1

1–3

2–4

2

1–3

1–2

1–5

1–2

2

1



17

21

79

4

21

3

7

5

10

36

7

50

45

3

23

4

3



Avg.

Clutch

Size



A



A–B

A–B

A–B

A

A

A

A

A–B

A

A

A

A

A

A

A

A



Breeding

Cycle



4–5



2–5

5–9

2–8

2

2–3

2–5

2–3

5–8

2–5

2–4

3–7

2–4

2–4

3

2–5

2–4



Age 1st

Breed

(yr)



33–35



33–63

62–79

43–62

42–58

38–55

39–51

28–32

52–60

41–58

27–35

24–32

24–30

22–37

21–24

28–46

31–36



Incubation

Period



20



54–170

115–280

45–130

42–75

55–75

72–90

71–88

150–170

78–139

38–80

24–50

32–60

20–67

28–30

26–50

2–4



Chick

Period

(d)



long



0–50

0–44

0–?

0–?

0–?

0

7–20

30–200

0–200

20–65

14–24

7–45

5–30

14–20

0–?

long



PostFledging

Care (d)



Bu,Cr



O-Bu

O

Bu(O)

Bu

Cr,Bu

Un,Cr

O,Tr

Tr

O,Tr

O,Tr

O

O

O(Tr)

O

Cr,Bu,O

Bu,Cr



Nest

Location



SP



SA

SP

SP

SP

SP

SP

A

A

A

A

SP

SP

SP

SP

SP

P



Hatch

Type



P-Tm



STr-P

Tr-P

STr-Tm

STr-Tm

STr-P

STr-Tr

STr-Tr

Tr

STr-Tr

Tm-STr

P-Tm

Tm-Tr

Tm-Tr

Tm-STr

P-Tm

Tm-STr



Breeding

Region



NS,OS



NS,OS

OS,NS+

OS

OS

OS

OS

NS,NS+

OS

NS,OS

NS

NS,NS+

NS,OS

NS,OS

NS

NS,OS

OS,NS



Forage

Distance



75



62–95

91–96

72–96

75–87

79–93

90

?

?

83–96

80–91

90–98

74–97

75–93

?

75–95

77



Annual

Survival

(%)



Note: Breeding cycle: A = annual breeder, B = biennial breeder. Hatchling type: SA = semialtricial, SP = semiprecocial, A = altricial, P = precocial. Breeding region: P = polar, SP = subpolar,

Tm = temperate, STr = subtropical, Tr = tropical. Foraging distance: OS = feeds offshore, NS = feeds nearshore, + indicates feeding at a slightly greater distance than nearshore. Phalacrocoracidae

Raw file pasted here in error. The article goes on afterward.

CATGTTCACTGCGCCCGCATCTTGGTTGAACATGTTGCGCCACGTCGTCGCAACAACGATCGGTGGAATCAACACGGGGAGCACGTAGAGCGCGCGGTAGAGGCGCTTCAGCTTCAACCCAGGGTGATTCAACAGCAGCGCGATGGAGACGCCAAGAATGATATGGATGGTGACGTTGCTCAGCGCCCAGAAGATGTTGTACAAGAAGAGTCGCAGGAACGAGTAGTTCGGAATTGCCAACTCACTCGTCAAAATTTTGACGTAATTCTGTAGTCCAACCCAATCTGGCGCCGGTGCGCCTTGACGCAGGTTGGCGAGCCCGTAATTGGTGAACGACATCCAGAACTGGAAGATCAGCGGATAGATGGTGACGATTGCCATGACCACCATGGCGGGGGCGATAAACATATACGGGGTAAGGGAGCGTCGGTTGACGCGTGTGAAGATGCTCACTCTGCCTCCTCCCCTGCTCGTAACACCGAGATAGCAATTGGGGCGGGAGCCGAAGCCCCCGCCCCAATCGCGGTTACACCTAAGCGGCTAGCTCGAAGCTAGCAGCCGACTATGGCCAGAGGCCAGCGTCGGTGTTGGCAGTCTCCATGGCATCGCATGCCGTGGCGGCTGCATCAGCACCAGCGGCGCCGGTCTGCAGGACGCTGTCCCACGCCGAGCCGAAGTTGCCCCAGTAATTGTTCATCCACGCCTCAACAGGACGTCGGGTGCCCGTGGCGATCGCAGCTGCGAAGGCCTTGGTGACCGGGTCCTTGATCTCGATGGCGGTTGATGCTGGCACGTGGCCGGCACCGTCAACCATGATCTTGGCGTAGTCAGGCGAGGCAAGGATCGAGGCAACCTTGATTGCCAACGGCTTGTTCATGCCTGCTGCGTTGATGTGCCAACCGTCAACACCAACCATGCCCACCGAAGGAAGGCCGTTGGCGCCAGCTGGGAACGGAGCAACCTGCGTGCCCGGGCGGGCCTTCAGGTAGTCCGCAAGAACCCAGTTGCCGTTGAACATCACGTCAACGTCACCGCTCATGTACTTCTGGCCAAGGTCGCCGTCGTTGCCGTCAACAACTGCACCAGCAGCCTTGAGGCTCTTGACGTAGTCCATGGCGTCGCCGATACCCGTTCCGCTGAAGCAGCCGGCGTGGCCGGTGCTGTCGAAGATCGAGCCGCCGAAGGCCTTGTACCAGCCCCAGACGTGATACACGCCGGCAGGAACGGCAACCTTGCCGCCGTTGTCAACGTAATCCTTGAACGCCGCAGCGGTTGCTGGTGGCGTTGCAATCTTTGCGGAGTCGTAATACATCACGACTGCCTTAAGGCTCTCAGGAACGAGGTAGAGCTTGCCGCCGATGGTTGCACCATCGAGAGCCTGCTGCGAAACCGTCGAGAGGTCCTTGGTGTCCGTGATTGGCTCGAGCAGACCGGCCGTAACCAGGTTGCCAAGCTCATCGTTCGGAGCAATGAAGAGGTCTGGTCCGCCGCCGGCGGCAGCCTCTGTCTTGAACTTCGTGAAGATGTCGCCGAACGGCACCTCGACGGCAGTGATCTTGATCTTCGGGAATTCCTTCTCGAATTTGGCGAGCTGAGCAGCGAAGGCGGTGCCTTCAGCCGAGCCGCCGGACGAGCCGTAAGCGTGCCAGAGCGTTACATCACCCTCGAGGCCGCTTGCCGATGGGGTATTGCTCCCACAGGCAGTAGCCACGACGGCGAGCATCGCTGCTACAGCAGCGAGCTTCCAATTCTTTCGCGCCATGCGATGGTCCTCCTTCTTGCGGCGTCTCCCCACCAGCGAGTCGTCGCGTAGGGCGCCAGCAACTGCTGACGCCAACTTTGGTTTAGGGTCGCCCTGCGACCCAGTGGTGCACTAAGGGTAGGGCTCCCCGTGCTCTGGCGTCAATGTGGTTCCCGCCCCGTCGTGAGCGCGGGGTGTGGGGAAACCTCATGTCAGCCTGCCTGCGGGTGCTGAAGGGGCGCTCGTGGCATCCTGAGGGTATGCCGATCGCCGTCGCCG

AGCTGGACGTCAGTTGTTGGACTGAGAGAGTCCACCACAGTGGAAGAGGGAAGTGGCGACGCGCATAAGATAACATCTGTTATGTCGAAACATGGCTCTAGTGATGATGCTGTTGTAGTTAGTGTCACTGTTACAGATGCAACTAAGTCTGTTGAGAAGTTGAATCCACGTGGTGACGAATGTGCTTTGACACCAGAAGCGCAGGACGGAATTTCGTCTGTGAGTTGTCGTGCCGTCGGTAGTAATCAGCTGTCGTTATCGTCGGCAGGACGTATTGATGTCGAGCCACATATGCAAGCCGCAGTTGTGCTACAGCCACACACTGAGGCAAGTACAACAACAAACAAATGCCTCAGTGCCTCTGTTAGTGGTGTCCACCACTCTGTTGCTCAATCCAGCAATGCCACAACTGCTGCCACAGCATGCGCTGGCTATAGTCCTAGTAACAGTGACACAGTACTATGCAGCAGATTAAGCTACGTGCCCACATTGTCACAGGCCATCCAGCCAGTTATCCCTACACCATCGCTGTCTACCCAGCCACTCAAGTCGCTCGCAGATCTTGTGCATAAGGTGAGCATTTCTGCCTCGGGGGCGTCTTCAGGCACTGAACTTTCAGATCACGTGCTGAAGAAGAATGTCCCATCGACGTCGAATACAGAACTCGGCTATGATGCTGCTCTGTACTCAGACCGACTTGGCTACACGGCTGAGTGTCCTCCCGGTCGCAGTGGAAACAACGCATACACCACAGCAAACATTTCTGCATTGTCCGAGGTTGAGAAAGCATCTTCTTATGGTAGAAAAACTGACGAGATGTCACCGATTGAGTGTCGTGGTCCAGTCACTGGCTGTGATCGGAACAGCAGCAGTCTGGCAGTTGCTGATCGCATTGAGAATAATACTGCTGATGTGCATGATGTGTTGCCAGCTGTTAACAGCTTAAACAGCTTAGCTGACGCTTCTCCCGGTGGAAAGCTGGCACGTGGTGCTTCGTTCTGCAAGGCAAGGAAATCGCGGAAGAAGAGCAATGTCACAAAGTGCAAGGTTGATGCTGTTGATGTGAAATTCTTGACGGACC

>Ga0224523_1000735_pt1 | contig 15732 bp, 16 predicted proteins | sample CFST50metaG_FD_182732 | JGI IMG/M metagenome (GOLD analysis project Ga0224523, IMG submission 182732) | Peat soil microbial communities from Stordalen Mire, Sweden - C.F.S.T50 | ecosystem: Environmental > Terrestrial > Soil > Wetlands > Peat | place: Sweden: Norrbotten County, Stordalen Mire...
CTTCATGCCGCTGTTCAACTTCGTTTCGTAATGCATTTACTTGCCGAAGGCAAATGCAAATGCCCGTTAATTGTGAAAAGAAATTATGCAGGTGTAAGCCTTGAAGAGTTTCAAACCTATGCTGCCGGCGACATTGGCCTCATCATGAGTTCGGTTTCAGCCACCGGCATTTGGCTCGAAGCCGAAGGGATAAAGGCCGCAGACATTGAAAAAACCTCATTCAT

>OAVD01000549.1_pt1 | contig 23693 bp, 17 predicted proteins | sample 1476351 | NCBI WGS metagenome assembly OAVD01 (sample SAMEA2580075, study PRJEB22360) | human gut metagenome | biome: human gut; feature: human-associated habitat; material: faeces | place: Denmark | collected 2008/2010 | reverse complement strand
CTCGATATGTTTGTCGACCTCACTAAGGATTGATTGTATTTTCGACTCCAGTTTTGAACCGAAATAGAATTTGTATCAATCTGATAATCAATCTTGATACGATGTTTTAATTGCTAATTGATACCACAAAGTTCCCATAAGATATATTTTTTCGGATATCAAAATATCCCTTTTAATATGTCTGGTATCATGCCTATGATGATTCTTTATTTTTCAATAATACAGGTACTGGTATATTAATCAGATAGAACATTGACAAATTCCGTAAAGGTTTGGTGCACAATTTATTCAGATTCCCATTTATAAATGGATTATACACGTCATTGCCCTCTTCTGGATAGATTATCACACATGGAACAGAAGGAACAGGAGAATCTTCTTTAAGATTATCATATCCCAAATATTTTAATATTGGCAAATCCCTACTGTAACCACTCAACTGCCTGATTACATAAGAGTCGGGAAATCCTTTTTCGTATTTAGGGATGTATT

includes only subfamily Phalacrocoracinae (cormorants). The four genera of Alcids that have chicks that fledge (leave the nest) before they can fly are listed separately. (See further explanation

of codes in Appendix 2.)



Charadriiformes



Pelecaniformes



Family



Order



No. of

Species



TABLE 8.1

Range of Demographic Parameters Observed in the Families of Seabirds



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Biology of Marine Birds



FIGURE 8.1 Grey-backed Storm-petrels, like all members of the Order Procellariiformes, lay one egg. (Photo

by H. Weimerskirch.)



the breeding season, birds generally arrive back at the colony site over a short period of time,

moving into the colony and establishing nesting territories. The majority breed on an annual cycle,

although there may be small fluctuations in the commencement of nesting that are related to weather

variations and/or food availability. Some albatrosses and petrels, and probably at least female